Ad fraud detection ‘does nothing’: A Digiday+ Slack town hall with ad fraud expert Augustine Fou

Augustine Fou, ad fraud researcher and consultant, joined Digiday+ members for a Slack town hall on April 26 to talk about the state of online ad fraud. The full conversation is available exclusively to Digiday+ members, but lightly edited excerpts appear below. Click here to join Digiday+.

Here are Fou’s views on:

Buying ads through exchanges and intermediaries 
“Marketers should get as close to the inventory sources as possible. … As long as marketers continue to look to buy ‘scale,’ they will be ripped off by ad fraud because there is no scale to real humans visiting sites — that is a finite and scarce commodity (which should cost more). The only way to achieve ‘scale’ and more impressions is by manufacturing it.”

Ad fraud detection vendors
“Vendors are cashing in on the fraud problem, and the companies paying for it are not getting what they thought they were buying (protection against fraud). The bad guys and the tech they use are far superior to fraud and bot detection companies’ tech, so most fraud gets marked as clean, and the client (marketer) continues to get ripped off, thinking they are fine. Bad guys simply get a subscription to the fraud detection vendors and A/B test their bots and fraud methods to ensure they get marked as clean (or they get a friend to get a subscription). … [Companies] are paying for fraud detection services that don’t work, and they are still getting ripped off.”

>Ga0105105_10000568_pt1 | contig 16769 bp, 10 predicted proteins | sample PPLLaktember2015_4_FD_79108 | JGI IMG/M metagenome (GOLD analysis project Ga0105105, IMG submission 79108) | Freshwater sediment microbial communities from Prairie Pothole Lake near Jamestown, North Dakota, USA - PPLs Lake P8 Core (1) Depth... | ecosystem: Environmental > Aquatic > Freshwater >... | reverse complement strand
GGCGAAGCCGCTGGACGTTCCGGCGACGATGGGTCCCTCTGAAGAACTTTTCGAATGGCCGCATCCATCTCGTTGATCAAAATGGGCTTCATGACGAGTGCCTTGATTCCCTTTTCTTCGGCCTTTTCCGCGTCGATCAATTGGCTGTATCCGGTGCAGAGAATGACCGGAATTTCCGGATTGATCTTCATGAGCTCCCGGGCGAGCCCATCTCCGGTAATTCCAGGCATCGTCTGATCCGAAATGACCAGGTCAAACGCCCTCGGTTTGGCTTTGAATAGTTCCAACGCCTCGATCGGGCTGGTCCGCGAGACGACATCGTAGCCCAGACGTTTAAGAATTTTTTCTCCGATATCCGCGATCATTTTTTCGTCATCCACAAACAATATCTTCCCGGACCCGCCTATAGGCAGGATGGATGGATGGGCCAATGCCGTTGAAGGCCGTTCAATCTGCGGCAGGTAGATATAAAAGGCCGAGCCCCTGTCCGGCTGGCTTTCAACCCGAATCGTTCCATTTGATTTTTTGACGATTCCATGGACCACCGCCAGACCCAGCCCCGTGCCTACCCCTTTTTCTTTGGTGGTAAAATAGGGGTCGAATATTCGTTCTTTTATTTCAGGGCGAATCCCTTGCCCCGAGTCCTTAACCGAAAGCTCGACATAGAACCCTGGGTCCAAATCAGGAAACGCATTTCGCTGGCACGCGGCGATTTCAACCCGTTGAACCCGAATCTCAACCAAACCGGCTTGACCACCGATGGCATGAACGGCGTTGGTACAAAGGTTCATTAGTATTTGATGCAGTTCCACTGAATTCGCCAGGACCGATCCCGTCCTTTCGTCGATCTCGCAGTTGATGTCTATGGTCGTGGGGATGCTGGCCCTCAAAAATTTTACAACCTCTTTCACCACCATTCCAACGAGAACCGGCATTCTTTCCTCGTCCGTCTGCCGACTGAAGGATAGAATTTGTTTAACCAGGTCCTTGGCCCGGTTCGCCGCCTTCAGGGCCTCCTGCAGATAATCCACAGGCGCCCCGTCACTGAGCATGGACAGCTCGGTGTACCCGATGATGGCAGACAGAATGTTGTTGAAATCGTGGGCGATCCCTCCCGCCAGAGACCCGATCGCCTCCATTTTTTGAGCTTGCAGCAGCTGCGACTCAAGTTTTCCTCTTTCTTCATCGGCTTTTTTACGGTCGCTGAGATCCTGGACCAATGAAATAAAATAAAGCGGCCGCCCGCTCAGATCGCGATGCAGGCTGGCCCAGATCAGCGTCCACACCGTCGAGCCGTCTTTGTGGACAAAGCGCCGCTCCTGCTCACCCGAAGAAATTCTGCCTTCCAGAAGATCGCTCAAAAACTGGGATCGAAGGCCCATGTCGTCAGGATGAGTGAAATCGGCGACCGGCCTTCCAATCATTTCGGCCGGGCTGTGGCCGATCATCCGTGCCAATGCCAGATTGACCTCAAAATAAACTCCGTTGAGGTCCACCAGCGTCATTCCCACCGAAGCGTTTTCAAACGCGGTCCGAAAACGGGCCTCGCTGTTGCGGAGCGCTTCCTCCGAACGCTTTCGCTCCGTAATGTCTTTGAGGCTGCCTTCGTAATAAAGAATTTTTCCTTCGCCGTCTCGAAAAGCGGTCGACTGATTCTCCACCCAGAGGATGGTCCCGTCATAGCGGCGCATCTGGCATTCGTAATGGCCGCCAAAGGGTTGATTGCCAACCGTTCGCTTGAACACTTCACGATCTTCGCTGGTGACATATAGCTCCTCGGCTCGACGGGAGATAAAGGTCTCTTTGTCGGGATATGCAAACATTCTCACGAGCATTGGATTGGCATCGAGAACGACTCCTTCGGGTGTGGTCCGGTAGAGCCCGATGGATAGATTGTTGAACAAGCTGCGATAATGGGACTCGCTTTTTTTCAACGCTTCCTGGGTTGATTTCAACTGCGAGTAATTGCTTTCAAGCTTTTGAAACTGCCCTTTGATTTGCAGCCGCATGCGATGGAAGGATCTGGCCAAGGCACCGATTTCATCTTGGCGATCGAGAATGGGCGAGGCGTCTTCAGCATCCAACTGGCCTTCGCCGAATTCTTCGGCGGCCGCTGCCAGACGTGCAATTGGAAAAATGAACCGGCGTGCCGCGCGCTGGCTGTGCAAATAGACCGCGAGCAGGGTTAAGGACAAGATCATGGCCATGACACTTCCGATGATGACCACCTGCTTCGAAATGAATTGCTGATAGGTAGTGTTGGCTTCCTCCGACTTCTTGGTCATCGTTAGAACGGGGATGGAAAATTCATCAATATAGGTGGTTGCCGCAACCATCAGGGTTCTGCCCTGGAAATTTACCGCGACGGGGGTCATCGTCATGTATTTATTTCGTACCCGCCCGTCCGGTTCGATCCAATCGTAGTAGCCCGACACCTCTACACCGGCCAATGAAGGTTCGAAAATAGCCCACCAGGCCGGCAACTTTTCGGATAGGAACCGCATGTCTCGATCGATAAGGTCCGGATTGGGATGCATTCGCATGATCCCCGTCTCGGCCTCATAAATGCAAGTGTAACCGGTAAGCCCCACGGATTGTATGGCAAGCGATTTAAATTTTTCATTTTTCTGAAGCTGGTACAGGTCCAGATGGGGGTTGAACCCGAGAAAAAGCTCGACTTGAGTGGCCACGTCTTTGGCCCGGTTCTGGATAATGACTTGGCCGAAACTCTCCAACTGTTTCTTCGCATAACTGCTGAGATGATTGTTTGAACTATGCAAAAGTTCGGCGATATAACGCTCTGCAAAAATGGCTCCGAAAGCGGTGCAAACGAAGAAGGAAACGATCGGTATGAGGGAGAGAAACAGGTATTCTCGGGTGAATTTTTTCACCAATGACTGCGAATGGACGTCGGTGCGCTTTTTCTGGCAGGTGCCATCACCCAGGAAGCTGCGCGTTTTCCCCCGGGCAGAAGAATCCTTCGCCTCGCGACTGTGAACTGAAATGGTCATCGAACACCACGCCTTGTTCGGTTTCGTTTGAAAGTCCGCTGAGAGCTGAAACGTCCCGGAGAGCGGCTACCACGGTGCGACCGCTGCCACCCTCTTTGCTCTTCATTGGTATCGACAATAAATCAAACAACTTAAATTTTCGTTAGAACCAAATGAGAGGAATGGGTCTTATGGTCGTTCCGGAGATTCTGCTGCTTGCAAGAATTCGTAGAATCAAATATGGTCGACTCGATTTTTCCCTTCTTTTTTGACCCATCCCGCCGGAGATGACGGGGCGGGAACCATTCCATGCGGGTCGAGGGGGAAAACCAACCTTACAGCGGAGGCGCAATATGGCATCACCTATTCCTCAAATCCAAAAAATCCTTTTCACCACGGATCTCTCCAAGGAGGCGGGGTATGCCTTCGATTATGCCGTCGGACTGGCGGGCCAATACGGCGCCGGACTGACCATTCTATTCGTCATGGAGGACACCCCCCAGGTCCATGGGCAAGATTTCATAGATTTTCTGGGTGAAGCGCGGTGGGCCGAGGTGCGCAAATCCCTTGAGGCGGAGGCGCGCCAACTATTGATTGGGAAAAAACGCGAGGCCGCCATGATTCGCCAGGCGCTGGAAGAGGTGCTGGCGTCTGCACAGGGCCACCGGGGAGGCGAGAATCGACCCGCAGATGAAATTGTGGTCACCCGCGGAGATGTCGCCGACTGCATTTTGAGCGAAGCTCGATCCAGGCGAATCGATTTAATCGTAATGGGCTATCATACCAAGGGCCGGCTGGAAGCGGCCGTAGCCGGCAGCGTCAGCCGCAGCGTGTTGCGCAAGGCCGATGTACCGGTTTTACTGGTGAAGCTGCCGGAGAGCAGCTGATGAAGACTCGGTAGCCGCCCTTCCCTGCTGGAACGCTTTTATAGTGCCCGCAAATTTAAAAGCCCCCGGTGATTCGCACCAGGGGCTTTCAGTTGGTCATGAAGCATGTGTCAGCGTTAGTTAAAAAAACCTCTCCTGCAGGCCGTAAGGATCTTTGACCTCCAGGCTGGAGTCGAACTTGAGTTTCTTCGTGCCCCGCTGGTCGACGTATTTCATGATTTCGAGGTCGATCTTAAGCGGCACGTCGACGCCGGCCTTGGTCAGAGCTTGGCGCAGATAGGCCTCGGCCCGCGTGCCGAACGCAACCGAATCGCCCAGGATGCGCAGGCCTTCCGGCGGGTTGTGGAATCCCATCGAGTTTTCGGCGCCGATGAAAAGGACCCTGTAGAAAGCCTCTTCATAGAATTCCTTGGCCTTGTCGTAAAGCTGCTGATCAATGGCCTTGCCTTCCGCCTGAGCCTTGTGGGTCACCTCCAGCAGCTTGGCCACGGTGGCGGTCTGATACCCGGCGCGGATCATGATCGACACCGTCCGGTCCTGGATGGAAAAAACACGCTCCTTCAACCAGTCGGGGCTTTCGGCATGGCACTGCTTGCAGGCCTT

Premium publishers benefiting from ad fraud
“For good publishers who can survive until then, there is a lot more money coming back their way when marketers wake up and realize all of this digital programmatic stuff was a complete scam, and there aren’t 100 billion unique users going on the internet and generating the 70 trillion ad impressions every year that they are buying. The amount of real ad impressions shown to real humans on real publisher sites that have real content is extremely small — like less than 1 percent of what is out there now.”

More in Media

YouTube is under fire again, this time over child protection

Adalytics Research asks, ‘Are YouTube advertisers inadvertently harvesting data from millions of children?’

Illustration of a puzzle that spells out the word 'media.'

Media Briefing: Publishers pump up per-subscriber revenue amid ad revenue declines

Publishers’ Q2 earnings reveal digital advertising is still in a tight spot, but digital subscriptions are picking up steam.

Lessons for AI from the ad-tech era: ‘We’re living in a memory-less world’

Experts reflect how the failures of social media and online advertising can help the industry improve the next era of innovation.